4. The process of modernization have been guided by men, who for the most part have controlled political power (save a few queens and the odd modern political leader). Thus, the agendas that have been set with respect to economic structuring and globalization have been more oriented towards interests that men value. Masculine traits include competition, aggressiveness and a winner-loser orientation. This has created an environment that allows males to thrive in particular. The environment also does little to encourage women to participate more, as their participation is not usually explicitly invited in the modern economic system. Development programs aimed at women help to bring them into the system better.
One of the key arguments for development programs that target women is that the existing globalization paradigm, while not explicitly targeting men, is oriented towards more masculine endeavors and outcomes. Programs targeting women can help to overcome this gap. With specific respect to development programs, many cultures remain absolutely dominated by men and male culture. This serves to marginalize women and remove from them the ability to control their own economic and social destinies. What development programs aimed at women do is help to instill confidence in women and provide them with opportunities that their cultural environment may otherwise discourage. This will also serve the purpose of delivering different outcomes to the country or region as well, as female-centric activity is often focused on different outcomes. The less-aggressive and more inclusive approach will change some of the outcomes that are currently negative, and will provide a different concept of balance to society, both in terms of the economic and social role of women.
5. Smith argues that globalization from below is focused on the creation of a global society rather than a global economy. This contrasts with our current dominant globalization from above ideology. Globalization from above is driven by Europe and former colonies that still bear strong European influence ("The West"). The main actors in this system tend towards the wealthy and powerful. They do not always share common ideology, but there are two strong ideologies that underlying much of the globalization from above system -- neoliberalism and realism. Neither of these approaches has much appeal for the proponents of globalization from below.
GFB proponents tend to be comprised of smaller groups, each with its own interest. These groups represent interests that their proponents feel do not receive as much consideration as they should from the GFA power brokers. Among the central tenets of GFB is a desire to remove formality from the globalization process. The formal nature of the process tends to favor those with formal bargaining power and the willingness and ability to shape the rules of the game. GFB proponents instead favor and autonomous civil society approach, citizen-to-citizen links and a shift to informal multilateralism. They believe that these approaches would put more power in the hands of everyday people to shape the course of globalization, and that would result in the interests of those people being better met. The effort is grassroots, and tends to favor transnationalism rather than nationalism and the entrenched interests thereof.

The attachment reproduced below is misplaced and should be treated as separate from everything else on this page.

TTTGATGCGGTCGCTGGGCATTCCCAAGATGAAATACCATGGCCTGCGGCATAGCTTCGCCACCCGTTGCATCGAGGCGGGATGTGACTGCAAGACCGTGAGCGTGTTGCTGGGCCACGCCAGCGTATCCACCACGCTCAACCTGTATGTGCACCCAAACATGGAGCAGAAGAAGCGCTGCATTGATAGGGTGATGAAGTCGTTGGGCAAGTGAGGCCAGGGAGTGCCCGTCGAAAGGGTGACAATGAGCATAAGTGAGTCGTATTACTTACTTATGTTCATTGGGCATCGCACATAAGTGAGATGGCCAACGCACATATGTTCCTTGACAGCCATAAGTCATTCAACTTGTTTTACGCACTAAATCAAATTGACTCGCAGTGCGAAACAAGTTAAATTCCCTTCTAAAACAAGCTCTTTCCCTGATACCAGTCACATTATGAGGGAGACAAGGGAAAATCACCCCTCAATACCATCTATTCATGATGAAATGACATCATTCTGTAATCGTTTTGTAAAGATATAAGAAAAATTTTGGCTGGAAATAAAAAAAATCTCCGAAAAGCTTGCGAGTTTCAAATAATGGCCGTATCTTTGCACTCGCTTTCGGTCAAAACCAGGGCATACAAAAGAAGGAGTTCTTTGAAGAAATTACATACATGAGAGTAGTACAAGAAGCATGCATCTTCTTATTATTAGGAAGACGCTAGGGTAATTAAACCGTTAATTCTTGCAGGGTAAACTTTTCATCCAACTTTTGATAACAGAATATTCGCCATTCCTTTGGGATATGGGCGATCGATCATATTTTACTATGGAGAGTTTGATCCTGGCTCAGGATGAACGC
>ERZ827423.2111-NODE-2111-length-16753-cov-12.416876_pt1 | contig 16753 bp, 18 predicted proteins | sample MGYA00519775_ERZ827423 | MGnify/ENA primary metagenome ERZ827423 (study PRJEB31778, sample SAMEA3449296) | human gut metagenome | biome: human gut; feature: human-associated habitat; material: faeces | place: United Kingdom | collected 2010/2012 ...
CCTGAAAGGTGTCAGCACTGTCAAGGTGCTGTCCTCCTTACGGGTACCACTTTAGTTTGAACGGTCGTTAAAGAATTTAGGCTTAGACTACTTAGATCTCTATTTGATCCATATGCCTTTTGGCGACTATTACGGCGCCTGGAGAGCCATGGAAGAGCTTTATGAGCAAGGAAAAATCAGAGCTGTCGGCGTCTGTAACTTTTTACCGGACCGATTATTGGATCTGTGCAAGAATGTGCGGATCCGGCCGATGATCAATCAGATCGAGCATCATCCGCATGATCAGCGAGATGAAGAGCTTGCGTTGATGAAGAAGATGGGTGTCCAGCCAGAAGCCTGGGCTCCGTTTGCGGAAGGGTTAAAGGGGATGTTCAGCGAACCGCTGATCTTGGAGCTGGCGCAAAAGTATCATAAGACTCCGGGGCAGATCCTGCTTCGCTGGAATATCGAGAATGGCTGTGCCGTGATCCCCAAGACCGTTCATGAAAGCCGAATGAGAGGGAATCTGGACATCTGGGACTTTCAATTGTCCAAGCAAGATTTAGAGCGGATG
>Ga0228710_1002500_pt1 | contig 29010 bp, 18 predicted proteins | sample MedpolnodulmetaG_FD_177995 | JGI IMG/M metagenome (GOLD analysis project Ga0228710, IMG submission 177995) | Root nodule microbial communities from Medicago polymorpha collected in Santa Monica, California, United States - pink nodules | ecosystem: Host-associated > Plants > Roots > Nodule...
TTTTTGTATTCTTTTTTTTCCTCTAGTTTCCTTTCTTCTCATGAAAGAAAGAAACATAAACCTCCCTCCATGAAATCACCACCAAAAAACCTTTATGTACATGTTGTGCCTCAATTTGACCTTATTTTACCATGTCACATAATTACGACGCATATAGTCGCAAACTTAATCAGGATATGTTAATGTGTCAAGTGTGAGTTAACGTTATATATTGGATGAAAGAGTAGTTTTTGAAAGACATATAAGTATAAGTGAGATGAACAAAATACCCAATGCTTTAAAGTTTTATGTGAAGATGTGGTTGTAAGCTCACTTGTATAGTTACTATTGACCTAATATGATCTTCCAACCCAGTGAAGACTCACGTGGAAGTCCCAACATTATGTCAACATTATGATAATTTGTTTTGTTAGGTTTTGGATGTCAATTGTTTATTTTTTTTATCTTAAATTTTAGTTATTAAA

6. Leonard argues that the solutions to climate change and sustainability must be systemic, largely because the problem is system. The developed world in particular consumes at a level that is not even remotely sustainable. Individual changes, therefore, even in aggregate, will be insufficient to address the challenges. It is the systemic, Leonard argues, that is designed in a way that consumption is motivated and is essentially unchecked. Many negative externalities are simply not built into the cost of goods and services, encouraging a higher level of consumption that the planet can bear.
One of the major structural issues that Leonard identifies is that development is ill-defined. Common indicators are all oriented specifically to economic progress, with other desirable outcomes assumed to flow naturally from this economic progress, a core belief of neoliberalist thought. By changing the definitions of development, Leonard argues that we can overcome challenges that relate to the failure of human society to overcome many of our social issues.
Leonard's three core solutions -- ending war, valuing time and internalizing externalities -- are all systemic actions. War is not caused by individuals so much as state actors and is a natural consequence of the realist pursuit of scarce resources. Valuing time over stuff is something that can be done on an individual level, but needs to be supported with different forms of economic motivation. Our current set of motivators is heavily skewed towards the consumption of goods and services, whereas Leonard argues that with different incentives we can re-orient ourselves to more…